Net Zero Asset Managers initiative now has net-zero commitments from 291 money managers with a collective $66 trillion in assets under management, said a news release Wednesday.
Of the 291 asset managers, 169 have disclosed initial targets for the proportion of assets managed in line with achieving net-zero by 2050 or sooner.
The NZAM report issued Wednesday during COP27, the U.N. climate conference, said the 68 latest asset managers disclosing targets represent a collective $21.8 trillion of the $55.3 trillion managed by firms that have set targets since the initiative launched two years ago.
The progress report described the initial targets as "only a starting point" that represents what asset managers can feasibly commit to today.
The commitments to reach net-zero by 2050 represent an average 39% of AUM, and all NZAM signatories are committing to ratchet up to eventually reach 100%, depending on client mandates, regulatory and policy environments, and development of target-setting methodologies for all asset classes, the report said. So far, most targets set cover public equity and fixed income because of available methodologies.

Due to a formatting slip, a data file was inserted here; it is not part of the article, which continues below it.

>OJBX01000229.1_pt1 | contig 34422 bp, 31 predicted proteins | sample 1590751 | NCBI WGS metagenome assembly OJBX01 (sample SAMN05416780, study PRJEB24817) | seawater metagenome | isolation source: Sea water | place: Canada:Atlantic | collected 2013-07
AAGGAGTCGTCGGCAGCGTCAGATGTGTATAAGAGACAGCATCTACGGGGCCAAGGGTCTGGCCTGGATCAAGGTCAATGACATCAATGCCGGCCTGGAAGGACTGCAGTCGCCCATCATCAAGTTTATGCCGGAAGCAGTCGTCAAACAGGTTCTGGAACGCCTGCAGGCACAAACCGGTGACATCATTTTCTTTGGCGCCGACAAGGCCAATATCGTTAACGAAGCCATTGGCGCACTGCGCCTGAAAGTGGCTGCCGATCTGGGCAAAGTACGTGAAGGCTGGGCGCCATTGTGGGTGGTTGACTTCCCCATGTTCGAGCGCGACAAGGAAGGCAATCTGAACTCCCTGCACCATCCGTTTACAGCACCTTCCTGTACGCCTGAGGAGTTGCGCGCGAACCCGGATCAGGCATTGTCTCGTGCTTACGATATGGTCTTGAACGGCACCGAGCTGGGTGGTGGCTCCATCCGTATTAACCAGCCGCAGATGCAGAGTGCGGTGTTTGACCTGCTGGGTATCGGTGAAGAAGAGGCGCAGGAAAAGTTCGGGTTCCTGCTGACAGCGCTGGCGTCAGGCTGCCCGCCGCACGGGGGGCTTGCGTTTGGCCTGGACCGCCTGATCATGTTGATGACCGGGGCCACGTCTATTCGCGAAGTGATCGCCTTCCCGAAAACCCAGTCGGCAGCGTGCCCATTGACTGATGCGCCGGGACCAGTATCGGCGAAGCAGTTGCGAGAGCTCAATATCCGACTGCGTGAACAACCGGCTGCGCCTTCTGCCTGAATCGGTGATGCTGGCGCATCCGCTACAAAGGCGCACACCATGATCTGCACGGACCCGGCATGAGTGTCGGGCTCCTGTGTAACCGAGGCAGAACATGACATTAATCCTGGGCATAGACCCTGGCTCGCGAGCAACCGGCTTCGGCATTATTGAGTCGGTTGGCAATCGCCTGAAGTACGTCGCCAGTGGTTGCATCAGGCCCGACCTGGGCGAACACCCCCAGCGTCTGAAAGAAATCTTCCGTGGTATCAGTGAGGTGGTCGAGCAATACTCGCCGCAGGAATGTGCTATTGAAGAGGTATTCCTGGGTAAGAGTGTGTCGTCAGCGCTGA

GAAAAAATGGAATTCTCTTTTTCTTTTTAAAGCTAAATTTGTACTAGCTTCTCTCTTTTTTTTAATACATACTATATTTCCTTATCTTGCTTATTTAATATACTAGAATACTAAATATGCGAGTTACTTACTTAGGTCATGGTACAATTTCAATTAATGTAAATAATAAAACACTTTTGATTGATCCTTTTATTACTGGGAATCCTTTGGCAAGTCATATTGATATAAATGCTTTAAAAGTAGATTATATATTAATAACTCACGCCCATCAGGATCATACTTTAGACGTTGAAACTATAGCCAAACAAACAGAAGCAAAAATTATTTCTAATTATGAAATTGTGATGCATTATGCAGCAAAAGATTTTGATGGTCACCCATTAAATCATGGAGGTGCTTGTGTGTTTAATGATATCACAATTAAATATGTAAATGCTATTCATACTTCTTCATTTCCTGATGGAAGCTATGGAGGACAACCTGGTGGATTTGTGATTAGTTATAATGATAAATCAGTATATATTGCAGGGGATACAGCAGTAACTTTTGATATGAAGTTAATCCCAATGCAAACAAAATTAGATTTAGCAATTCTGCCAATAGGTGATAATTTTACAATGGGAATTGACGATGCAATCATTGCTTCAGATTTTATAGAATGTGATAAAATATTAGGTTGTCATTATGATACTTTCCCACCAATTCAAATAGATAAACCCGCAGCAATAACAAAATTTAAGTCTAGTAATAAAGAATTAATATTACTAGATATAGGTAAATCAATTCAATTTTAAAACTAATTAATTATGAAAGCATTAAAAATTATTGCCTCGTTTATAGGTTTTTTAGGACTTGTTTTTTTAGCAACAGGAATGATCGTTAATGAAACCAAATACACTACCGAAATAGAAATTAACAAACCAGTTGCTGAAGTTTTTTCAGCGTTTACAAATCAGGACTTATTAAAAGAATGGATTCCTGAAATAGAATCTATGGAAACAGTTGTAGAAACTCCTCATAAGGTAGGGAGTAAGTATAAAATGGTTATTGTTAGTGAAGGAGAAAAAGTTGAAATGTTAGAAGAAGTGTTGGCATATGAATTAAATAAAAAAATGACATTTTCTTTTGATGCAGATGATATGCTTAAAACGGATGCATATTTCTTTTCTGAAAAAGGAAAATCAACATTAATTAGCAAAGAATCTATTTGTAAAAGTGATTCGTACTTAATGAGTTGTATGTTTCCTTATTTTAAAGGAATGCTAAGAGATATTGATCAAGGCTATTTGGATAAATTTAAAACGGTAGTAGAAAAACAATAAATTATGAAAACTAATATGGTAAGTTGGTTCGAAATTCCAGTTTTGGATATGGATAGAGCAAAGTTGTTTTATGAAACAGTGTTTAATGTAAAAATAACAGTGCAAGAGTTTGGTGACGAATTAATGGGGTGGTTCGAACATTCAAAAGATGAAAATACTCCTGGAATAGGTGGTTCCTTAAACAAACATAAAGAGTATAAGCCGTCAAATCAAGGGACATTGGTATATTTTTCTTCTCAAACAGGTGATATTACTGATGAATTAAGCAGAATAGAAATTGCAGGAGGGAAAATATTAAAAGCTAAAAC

Reclaim Finance, a sustainable finance advocacy group, took issue with the 39% of AUM covered by NZAM commitments, up from 35% one year ago. "The minimal increase of committed AUM shows how inefficient the initiative has been in getting members to step up their ambition in line with a 1.5-degree pathway," it said in a separate statement that also criticized "widely divergent levels of ambition and methodological approaches."
Reclaim Finance noted that while a report from the U.N.'s High-Level Expert Group on Net-Zero released Tuesday confirmed "that net zero means no investments in new fossil fuels, the NZAM member targets ignore this imperative and instead mostly contain weak targets for the percentage of assets to be aligned with net zero, and huge loopholes on issues such as neglecting scope 3 emissions, and a failure to set targets based on absolute emissions," its statement said.